For Matt Seelke’s second-to-last presentation before he went and became a dad and stopped coming to movie night, there might or might not have been a short. We don’t know. I would have thought that if there were any appropriate short for James Foley’s adaptation of the David Mamet play Glengarry Glen Ross, it would have been something involving the F word. But to my surprise, it turns out that with (according to IMDB) an only moderate 138 uses of the profanity of profanities, it doesn’t even make the Wikipedia list, which cuts off at 150. So it goes.
Without any further ado, and armed with only a minor recollection of the plot, it’s time to live-review…Glengarry Glen Ross!
Al Pacino, Jack Lemmon, Alec Baldwin, Ed Harris, Alan Arkin, Kevin Spacey, Jonathan Pryce, holy crap, who ISN’T in this movie? That’s the most impressive pre-title credits sequence since, what, It’s A Mad, Mad, Mad, Mad World?
It seems that the whole lot of them (at least everybody but Baldwin) are real estate salesmen who alternately work in a rainy office and in the phone booths of the Chinese restaurant across the street. Leads. That’s what they’re all worried about. Weak leads. Nobody seems to want to buy these Rio Rancho Estates.
So in from the downtown office comes Alec Baldwin to offer them a bargain. There’s a one-week sales contest. First prize is a car. Second prize is a set of steak knives.
Third prize is you’re fired. Baldwin also throws out a homophobic slur, which is deliciously ironic given his continual…problems with that sort of thing in real life. Also, there’s the matter of the Glengarry leads. These are good leads – but Baldwin ain’t giving those out. Not to these losers. Only to closers. So they’ve got to go out (in the rain, in the late evening) and get some sales before they get fired. Al Pacino skipped the meeting. But apparently he’s had a good run lately so he perhaps feels entitled to skip crap like getting yelled at by a pretentious wanker from downtown.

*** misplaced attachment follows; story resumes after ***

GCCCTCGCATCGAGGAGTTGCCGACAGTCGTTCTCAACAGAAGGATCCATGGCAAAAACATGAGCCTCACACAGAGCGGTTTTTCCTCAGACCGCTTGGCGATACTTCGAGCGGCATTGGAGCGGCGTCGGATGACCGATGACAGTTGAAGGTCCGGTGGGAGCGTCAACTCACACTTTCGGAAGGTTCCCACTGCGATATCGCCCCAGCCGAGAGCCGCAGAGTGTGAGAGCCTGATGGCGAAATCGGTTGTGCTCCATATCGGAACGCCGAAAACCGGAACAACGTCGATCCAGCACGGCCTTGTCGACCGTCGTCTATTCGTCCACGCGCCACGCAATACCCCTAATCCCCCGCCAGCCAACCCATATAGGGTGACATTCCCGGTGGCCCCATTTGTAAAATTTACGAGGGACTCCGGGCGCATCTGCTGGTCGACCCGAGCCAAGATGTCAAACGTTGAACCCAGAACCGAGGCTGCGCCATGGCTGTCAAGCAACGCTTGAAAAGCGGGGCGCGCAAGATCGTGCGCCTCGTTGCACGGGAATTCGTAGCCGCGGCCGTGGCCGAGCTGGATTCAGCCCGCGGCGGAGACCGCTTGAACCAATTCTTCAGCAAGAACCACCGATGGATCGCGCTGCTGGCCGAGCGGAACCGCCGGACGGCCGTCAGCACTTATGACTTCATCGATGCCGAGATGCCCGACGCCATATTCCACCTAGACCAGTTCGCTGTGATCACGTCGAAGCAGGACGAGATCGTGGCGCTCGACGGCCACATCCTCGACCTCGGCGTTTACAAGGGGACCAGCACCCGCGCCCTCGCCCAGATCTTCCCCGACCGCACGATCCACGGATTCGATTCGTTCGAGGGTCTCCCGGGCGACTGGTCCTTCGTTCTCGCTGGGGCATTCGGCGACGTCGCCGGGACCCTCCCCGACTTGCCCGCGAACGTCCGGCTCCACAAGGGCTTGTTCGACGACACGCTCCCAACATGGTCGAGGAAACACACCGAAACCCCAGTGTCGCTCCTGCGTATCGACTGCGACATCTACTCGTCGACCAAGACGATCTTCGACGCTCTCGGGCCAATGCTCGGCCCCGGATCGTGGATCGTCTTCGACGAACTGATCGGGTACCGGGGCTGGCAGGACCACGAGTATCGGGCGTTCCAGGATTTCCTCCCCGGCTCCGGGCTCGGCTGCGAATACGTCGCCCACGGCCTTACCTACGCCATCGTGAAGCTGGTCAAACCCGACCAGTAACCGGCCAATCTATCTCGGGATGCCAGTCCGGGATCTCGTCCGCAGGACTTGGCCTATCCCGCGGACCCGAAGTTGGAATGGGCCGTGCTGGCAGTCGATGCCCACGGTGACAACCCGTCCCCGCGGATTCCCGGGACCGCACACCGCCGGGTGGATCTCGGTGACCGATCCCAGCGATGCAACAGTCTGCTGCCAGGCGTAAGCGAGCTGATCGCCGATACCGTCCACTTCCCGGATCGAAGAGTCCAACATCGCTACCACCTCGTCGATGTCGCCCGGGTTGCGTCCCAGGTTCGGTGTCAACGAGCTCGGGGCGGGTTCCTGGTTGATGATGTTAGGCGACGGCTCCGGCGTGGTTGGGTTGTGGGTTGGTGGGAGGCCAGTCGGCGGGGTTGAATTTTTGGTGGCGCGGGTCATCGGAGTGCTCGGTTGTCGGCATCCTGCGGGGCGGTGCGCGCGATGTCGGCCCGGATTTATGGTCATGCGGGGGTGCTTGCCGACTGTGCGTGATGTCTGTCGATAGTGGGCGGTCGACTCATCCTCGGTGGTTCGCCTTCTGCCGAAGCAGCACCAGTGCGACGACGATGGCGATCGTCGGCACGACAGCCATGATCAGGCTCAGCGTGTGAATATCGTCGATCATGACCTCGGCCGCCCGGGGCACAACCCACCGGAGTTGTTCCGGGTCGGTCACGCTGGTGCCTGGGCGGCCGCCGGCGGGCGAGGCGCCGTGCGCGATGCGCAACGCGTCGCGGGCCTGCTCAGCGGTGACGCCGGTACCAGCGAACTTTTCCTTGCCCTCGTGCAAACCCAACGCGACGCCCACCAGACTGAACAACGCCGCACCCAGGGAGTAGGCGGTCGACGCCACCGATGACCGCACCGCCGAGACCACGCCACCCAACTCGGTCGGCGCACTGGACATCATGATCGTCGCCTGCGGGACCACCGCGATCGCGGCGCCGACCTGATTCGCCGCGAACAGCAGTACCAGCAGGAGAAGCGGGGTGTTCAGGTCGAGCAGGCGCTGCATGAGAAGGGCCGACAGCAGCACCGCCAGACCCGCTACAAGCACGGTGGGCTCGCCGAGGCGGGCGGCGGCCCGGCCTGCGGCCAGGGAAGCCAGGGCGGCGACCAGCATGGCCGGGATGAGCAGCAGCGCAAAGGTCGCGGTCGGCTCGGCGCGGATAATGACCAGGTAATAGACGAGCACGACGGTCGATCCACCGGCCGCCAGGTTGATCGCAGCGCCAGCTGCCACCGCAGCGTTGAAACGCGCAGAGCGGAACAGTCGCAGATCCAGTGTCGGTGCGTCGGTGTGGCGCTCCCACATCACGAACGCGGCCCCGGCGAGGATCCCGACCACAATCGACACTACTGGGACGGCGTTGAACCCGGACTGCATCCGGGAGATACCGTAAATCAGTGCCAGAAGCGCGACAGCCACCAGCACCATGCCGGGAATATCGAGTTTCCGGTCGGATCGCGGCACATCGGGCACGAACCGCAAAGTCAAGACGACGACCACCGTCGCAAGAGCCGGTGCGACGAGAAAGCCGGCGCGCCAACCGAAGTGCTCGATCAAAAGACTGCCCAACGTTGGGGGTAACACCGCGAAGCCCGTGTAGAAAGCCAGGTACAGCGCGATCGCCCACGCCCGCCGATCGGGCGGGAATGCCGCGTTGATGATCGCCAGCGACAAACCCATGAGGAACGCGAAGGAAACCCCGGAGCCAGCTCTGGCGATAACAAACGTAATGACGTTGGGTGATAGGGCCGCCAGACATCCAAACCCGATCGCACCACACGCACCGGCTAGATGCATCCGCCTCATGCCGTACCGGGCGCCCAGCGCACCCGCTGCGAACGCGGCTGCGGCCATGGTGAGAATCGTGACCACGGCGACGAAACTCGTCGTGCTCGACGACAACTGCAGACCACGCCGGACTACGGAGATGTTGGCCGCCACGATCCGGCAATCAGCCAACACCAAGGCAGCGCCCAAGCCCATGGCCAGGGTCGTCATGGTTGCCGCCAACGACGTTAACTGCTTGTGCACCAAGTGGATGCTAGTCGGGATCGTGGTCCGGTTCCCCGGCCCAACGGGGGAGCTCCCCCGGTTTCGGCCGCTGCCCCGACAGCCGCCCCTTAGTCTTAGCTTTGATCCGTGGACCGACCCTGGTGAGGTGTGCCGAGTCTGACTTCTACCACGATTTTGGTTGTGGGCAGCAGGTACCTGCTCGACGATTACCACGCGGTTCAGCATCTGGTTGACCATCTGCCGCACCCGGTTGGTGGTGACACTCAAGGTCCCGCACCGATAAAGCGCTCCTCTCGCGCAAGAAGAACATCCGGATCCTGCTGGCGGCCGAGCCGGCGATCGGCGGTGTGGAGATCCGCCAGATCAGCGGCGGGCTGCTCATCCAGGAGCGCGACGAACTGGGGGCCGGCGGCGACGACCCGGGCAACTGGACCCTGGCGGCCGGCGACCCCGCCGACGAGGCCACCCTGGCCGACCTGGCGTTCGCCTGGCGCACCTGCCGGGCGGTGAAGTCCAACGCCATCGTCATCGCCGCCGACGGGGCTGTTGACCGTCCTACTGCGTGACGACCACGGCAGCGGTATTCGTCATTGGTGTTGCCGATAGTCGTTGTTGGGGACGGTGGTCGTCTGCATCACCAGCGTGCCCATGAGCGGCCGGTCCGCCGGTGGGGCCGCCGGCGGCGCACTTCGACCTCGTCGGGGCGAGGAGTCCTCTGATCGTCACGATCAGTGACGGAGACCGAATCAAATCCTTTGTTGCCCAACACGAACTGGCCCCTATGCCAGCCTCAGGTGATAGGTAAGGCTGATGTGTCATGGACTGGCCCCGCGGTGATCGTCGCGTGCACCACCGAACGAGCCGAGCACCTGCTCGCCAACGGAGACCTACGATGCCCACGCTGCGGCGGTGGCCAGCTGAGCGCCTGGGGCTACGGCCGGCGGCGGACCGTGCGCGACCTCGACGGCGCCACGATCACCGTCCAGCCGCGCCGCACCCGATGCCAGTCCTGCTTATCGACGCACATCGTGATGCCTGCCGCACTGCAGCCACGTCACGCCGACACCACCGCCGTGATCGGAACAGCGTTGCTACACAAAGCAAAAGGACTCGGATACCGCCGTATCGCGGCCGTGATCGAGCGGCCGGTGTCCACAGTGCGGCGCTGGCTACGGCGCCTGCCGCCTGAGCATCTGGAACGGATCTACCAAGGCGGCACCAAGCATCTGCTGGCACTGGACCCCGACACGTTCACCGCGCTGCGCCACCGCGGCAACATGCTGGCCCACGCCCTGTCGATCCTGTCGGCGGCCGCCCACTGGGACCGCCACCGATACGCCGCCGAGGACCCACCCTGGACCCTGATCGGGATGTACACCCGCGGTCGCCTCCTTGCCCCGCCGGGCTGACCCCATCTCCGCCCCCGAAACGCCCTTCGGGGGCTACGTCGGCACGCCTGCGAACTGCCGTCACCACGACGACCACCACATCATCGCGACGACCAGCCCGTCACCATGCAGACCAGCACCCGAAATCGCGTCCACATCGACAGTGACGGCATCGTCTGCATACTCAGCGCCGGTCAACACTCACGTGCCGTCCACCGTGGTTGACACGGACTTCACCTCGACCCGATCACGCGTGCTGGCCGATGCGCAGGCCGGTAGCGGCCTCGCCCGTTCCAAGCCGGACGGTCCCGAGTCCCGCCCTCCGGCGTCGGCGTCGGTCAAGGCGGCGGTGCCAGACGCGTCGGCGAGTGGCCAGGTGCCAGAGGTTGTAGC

So the salesmen get to work – lying their butts off like you can’t believe. I’m the vice-president…just got in to the airport…our computer has chosen your name out of thousands of people who have expressed interest in our property in the middle of Arizona. It just makes you want a telemarketer to call so you can yell at them for catharsis. It’s the hard sell. Makes me sick just to watch, and it’s fiction.
OK, I hate to do this, but after 20 minutes I’m going to rewind (metaphorically, it’s a DVD) this film because I’ve got to count the number of times they say “leads”. It’s going to beat the F-word by a ton, I know it.
Everybody’s having a hard time. Lemmon, on a particular cold streak, is trying to get the manager Spacey to sell him some of the verboten Glengarry leads. Harris and Arkin, discontent, are talking about stealing the Glengarry leads right out of the office, jumping ship, and selling them to another salesman in business for his own, then going to work for him. Of course, when Arkin doesn’t want to do the job himself, Harris threatens him with the consequences…just for listening. Meanwhile Pacino closes Pryce, a random bar patron, over several drinks.
And the next morning…a robbery has happened. In addition to the phones and some contracts, the Glengarry leads have been stolen, and the cops are interviewing the salesmen. And in the middle of it Pryce comes in, clearly trying to back out of the deal. He knows that he has three days to change his mind and his wife is not having it. In the midst of the commotion over Pryce cancelling the deal, Lemmon slips up and lets on something unknown about the stolen contracts. Lemmon it turns out, not Arkin, was the thief ultimately in cahoots with Harris. In return Spacey lets on, deliberately, that he has been giving terrible leads to Lemmon, just because he doesn’t like him – and what does it matter because Lemmon is going down.
And, tragically, the film ends too early – the word “leads” was only used 114 times to the 138 of the granddaddy of all curse words. Such a travesty.
But in all honesty, I kind of hate this movie. Only kind of. It’s got plenty of snappy dialogue, but that’s about it. Not a single sympathetic character, just scam artists trying to rip people off one way or another. There’s nothing redeeming about any aspect of the film’s plotline. Good dialogue, sure, but when you have to sit through an hour and a half of terrible people to get it…it’s not the level of uncomfortable that this movie makes me feel (compare the Late Night Phone Calls scene from Swingers) but it’s just the sheer duration of ick that makes it hard to tolerate. Let’s put it this way – if the aliens are monitoring our broadcasts to learn more about humans as a species, the list of movies I hope they catch includes It’s A Wonderful Life, but it doesn’t include Glengarry Glen Ross. (Or Hope Floats. Just getting in a random dig at that cinematic piece of trash. Semi-random. I mean, both movies made me lose my faith in humanity, but at least GGR did it with a bit of panache.)